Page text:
Shadow chancellor Ed Balls is warning the Government’s Help to Buy scheme could push house prices “up and up” without more housebuilding.
Speaking at the Labour party conference in Brighton yesterday, Balls said more housebuilding was needed to boost supply and stop young people being priced out of the market.
The second part of Help to Buy starts in January when the Government will guarantee 95 per cent mortgages on all properties worth up to £600,000.
Former Bank of England governor Lord Mervyn King, the International Monetary Fund and Business Secretary Vince Cable have all aired concerns over the scheme but Chancellor George Osborne has pledged to press on.
Balls said: “That is why, along with voices from the Bank of England and the IMF, we are right to be concerned that the Government is boosting housing demand – with a taxpayer mortgage guarantee on houses of up to £600,000 – while doing nothing about the supply of housing which has fallen to its lowest level since the 1920s.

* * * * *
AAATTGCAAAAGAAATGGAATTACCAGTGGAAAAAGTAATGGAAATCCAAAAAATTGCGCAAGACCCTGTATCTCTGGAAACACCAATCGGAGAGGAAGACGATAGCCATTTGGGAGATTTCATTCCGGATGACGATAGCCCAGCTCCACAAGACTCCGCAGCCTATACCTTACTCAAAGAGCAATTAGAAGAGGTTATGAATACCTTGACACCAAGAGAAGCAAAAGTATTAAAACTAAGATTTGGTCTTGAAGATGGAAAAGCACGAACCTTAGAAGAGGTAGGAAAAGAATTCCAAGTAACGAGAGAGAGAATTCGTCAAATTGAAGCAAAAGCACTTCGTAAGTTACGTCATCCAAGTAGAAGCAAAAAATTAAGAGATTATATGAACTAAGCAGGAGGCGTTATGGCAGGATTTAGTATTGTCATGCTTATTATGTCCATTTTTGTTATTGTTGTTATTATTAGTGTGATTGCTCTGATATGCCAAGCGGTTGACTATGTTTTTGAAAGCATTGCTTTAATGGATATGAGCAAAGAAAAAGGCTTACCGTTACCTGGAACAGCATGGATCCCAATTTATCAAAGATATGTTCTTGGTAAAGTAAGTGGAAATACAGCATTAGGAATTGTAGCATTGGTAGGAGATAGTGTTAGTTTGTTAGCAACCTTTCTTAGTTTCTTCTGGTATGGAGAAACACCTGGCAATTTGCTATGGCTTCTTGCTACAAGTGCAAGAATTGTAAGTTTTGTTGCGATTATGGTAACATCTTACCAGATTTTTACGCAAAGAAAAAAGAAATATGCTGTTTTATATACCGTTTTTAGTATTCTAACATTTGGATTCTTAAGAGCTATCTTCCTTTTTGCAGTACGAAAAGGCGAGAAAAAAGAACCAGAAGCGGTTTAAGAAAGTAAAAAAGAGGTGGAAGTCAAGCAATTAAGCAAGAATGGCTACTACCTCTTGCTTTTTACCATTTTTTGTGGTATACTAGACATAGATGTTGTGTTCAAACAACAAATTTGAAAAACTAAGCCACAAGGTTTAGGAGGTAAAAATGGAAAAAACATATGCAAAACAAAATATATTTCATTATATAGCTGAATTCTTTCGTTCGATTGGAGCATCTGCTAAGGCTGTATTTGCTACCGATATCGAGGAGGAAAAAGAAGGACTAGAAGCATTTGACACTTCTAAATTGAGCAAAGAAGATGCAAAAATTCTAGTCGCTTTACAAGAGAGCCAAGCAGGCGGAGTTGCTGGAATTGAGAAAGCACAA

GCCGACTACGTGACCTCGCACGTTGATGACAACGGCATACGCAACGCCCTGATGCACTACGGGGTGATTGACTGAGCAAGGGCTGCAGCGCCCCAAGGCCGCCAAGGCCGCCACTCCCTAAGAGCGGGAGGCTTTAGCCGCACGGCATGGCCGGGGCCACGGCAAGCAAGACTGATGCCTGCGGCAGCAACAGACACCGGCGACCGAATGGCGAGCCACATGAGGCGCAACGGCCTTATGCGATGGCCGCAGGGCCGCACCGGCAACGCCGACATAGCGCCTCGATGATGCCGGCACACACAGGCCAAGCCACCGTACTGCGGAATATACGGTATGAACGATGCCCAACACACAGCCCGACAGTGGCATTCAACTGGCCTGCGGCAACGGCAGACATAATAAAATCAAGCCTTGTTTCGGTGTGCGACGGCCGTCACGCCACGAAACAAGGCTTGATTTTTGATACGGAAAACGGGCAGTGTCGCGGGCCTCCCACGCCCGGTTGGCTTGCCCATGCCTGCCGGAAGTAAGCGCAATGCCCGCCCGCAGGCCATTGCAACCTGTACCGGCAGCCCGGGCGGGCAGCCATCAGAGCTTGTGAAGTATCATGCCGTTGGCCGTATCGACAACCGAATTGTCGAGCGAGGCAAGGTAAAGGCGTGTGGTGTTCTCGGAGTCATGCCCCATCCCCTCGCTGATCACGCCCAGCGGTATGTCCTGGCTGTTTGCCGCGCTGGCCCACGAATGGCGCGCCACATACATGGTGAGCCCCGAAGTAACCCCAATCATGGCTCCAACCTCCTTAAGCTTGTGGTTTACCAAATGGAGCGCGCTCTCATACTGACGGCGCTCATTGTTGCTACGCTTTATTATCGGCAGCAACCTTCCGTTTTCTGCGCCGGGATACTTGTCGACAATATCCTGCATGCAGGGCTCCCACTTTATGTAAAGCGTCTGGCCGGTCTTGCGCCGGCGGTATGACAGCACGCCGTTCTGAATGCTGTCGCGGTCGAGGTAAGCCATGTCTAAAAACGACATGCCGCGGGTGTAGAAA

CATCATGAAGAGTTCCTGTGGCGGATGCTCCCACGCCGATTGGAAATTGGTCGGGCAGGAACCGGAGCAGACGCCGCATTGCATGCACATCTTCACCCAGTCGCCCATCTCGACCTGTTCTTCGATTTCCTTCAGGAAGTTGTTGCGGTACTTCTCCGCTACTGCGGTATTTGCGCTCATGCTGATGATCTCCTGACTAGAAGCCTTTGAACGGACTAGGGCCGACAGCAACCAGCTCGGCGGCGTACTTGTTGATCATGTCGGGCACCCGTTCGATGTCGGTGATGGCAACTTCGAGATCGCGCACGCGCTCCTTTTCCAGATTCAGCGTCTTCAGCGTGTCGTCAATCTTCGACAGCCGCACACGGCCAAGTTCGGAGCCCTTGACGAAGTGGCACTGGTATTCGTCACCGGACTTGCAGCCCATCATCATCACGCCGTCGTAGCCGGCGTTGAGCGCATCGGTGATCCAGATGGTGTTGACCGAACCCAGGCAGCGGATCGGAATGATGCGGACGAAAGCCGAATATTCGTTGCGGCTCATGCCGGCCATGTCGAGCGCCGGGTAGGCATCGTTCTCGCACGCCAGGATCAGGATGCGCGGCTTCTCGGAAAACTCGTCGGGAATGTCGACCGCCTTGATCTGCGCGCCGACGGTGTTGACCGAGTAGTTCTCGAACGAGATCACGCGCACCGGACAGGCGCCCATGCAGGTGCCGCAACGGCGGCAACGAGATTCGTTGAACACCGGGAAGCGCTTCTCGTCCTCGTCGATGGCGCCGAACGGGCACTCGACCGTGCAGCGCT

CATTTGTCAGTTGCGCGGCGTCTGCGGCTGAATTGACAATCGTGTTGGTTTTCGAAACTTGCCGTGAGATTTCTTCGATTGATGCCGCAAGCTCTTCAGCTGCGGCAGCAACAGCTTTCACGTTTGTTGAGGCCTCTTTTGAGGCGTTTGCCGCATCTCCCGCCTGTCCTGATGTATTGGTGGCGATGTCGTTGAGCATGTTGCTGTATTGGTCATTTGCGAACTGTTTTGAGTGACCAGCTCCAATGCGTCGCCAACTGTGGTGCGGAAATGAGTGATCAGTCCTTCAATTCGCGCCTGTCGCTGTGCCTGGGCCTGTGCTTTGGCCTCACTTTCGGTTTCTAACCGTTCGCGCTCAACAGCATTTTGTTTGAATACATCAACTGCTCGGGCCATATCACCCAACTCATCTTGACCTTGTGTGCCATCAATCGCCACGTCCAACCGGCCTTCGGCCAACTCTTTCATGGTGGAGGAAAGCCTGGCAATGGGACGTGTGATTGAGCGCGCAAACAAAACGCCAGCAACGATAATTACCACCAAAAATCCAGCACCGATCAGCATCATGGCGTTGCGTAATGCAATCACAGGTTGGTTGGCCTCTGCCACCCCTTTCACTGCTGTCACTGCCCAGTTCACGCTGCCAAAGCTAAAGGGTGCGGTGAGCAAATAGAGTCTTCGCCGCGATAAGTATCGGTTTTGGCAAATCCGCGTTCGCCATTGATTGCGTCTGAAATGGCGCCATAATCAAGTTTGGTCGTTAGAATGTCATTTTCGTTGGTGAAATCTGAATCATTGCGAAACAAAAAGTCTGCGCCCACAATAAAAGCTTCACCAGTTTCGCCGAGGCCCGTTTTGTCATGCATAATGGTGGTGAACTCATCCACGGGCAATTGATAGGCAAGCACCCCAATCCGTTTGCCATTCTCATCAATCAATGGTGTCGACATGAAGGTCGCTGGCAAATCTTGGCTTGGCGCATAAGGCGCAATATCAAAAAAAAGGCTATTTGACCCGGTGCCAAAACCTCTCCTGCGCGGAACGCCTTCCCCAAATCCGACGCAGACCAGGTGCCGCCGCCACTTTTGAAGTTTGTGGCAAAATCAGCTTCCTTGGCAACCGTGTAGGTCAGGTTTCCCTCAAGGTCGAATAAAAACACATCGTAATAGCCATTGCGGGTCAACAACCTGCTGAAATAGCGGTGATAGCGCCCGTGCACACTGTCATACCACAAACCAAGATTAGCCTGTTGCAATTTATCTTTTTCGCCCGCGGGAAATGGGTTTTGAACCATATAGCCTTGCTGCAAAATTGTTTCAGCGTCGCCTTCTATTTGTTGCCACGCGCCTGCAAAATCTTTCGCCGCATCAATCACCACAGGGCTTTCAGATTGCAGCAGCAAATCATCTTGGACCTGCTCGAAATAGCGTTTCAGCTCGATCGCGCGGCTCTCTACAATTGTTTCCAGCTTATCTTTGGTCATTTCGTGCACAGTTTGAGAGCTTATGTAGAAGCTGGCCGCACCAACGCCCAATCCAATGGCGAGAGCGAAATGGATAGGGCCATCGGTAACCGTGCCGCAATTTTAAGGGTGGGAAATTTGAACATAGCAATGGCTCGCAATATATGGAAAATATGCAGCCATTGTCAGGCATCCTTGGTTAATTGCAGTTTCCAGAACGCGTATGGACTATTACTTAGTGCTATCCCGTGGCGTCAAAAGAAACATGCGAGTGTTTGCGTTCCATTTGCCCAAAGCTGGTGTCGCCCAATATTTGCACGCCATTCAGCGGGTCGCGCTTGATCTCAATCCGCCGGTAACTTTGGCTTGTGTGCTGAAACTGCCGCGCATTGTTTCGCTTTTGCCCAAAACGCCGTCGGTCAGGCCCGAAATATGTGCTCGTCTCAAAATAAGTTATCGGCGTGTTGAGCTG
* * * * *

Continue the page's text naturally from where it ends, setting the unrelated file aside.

“George, it’s basic economics. If you push up housing demand, but don’t act to boost housing supply, all that happens is that you push house prices up and up. And the end result is that the very people your policy should be helping – young first time buyers – will find it even harder to get on the housing ladder.”
Balls also pledged to increase the bank levy by an extra £800m a year to pay for free childcare for all families in work from 15 hours to 25 hours a week.
He said: ”Over the last two years the Government’s bank levy has raised £1.6bn less than even they said it would. At a time when resources are tight and families are under pressure that cannot be right.
“So I can announce today, the next Labour government will increase the bank levy rate to raise an extra £800m a year.”
Balls also promised to use cash from the sale of Lloyds Banking Group and the Royal Bank of Scotland to repay the national debt.
In addition he is asking the Office for Budget Responsibility to independently audit each of Labour’s spending promises ahead of the next general election.